Permanent fostering can be the best option for children with complex care needs and include children within the following.

  • Children with special needs including health conditions, physical or learning disabilities, emotional and behavioural difficulties. Specialised support including therapeutic treatment can be obtained and foster carers may feel happier with the professional back up that an agency or local authority can provide. Long term fostering may provide the option when a child is too young for a prognosis resulting in uncertainty over their future so the level of support will not be realised.
  • Older children statistics show that children over the age of five are prone to wait considerably longer to be matched with a family (including adoption) but the need for the child to have stability is as great as ever if not more so due to them interacting in the world around them and their peers. Long term fostering offers placement security and can also cement the involvement with their birth family allowing the young person the stability to develop and receive the same opportunities as children outside the care system.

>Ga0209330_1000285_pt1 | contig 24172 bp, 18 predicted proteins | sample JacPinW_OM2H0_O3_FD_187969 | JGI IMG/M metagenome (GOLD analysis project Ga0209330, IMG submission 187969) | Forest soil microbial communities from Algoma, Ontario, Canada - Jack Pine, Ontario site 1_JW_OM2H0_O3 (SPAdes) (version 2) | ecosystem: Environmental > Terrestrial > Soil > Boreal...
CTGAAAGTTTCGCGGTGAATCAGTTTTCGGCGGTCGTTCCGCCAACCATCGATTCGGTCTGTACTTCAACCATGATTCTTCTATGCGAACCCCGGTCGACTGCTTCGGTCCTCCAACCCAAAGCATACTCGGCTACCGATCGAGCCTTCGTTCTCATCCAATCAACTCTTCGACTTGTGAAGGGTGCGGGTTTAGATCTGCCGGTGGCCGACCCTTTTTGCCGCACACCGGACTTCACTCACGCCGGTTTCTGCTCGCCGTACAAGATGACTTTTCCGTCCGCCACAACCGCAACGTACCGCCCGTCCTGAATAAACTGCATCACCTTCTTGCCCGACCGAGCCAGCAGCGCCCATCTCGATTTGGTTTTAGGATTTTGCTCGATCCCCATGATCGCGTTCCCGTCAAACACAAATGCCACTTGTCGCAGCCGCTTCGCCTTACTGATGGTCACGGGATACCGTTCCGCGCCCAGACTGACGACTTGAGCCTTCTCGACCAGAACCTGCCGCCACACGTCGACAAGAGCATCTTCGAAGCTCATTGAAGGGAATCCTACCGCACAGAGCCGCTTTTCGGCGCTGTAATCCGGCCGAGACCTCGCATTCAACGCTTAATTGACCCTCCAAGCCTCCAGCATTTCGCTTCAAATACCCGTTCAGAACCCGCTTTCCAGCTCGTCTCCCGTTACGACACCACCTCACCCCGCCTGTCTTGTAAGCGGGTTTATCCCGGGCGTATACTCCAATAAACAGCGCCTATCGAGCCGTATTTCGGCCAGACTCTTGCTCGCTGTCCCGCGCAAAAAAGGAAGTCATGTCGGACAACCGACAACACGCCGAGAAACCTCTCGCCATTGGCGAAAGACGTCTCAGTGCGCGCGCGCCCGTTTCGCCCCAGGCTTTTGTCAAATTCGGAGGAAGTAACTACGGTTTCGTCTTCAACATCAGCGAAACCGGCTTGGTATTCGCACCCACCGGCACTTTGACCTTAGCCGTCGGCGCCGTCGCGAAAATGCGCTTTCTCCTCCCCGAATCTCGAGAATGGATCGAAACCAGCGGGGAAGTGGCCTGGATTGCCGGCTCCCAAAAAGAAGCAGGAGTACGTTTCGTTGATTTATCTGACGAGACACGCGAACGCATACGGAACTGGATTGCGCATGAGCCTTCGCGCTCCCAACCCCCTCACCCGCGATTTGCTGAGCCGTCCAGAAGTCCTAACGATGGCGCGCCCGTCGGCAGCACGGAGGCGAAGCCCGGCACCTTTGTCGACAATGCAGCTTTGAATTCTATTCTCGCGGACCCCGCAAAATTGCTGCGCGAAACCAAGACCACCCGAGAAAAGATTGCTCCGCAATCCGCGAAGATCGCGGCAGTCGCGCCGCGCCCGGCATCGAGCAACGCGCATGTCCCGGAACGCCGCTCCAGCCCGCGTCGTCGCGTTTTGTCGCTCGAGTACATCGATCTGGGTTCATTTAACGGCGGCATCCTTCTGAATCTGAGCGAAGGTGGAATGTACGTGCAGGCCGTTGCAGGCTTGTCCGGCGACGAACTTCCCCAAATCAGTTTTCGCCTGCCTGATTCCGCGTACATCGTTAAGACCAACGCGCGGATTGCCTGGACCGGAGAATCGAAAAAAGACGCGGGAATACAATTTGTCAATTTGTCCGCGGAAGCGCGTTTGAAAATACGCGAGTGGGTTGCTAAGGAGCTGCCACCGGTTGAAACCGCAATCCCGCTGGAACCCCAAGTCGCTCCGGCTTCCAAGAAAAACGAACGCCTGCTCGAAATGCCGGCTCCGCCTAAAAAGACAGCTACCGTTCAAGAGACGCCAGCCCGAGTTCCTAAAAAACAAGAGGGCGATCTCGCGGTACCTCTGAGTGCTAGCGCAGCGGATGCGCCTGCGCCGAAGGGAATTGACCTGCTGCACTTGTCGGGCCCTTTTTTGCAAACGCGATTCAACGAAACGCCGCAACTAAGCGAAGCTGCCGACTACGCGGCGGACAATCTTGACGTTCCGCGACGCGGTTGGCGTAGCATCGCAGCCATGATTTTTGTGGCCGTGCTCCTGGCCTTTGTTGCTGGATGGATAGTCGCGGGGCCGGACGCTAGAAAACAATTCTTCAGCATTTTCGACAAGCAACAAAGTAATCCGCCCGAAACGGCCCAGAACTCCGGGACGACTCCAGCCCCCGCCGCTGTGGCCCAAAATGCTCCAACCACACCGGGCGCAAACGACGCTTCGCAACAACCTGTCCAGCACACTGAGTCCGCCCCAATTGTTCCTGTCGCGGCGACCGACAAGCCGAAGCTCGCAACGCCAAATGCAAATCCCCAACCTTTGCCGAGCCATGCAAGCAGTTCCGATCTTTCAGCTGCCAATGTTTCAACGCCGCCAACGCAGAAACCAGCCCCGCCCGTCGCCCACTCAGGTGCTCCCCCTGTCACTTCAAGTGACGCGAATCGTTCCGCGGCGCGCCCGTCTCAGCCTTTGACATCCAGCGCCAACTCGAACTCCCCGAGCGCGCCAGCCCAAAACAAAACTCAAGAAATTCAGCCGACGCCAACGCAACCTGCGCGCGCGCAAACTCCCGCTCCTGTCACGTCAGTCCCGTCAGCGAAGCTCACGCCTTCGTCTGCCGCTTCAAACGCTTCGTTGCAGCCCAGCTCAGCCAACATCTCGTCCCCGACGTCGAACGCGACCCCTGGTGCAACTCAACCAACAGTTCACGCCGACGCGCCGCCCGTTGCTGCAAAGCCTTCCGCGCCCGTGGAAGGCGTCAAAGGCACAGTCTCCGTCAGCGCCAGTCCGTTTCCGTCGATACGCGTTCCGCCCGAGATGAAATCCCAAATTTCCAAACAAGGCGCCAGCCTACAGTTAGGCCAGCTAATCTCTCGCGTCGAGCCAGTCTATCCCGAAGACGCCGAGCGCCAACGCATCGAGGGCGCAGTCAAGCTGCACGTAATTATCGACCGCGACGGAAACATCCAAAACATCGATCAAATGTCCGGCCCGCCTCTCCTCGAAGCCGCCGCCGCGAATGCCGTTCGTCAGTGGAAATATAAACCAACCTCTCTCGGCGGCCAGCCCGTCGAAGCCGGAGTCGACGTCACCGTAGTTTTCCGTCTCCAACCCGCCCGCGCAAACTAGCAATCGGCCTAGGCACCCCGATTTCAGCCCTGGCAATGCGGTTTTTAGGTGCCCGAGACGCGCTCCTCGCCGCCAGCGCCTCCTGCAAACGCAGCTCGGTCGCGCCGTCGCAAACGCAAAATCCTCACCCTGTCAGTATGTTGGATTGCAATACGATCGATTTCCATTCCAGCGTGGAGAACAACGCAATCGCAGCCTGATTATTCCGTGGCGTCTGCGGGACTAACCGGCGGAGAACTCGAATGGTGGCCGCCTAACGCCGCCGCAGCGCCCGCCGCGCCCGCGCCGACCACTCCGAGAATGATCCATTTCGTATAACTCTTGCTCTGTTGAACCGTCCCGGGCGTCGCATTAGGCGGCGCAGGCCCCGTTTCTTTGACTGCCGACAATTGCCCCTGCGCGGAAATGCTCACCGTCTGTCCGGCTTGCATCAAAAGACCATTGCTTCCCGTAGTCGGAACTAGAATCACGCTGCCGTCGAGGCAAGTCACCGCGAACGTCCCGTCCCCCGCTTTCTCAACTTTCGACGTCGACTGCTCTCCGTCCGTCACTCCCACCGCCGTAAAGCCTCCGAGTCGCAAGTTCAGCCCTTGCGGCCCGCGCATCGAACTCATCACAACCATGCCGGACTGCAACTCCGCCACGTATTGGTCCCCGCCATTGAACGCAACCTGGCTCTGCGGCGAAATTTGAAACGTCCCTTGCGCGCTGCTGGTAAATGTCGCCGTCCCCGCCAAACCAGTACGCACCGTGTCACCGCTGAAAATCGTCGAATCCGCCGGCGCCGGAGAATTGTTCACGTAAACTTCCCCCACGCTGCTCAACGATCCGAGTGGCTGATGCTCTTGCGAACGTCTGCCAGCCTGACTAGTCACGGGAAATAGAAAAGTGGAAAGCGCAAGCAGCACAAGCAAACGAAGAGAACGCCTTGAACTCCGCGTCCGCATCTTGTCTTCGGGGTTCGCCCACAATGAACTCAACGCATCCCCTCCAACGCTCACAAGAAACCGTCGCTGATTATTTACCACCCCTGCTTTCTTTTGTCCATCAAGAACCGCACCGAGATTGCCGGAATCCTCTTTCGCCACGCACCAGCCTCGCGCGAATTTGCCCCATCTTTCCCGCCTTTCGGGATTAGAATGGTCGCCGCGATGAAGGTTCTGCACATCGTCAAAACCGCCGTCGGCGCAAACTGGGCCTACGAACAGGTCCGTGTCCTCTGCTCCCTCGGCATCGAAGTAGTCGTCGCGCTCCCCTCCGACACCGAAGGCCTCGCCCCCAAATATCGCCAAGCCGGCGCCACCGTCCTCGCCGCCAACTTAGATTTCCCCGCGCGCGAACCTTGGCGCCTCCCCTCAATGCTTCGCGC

• Black and minority ethnic children regularly wait longer to find an adoptive family in comparison to white children. When children are matched within families of the same ethnic, cultural or religious identity their outcomes are usually better. This can unfortunately create delays in permanent placements for the children coupled with a lack of foster carers in certain backgrounds making matches difficult.
  • Siblings that need to remain together most siblings will be placed together where appropriate but the larger the sibling group it is often the case the more difficult it is to place them together. Some sibling groups are separated because their needs can’t collectively be met in a single placement or no suitable family comes forward.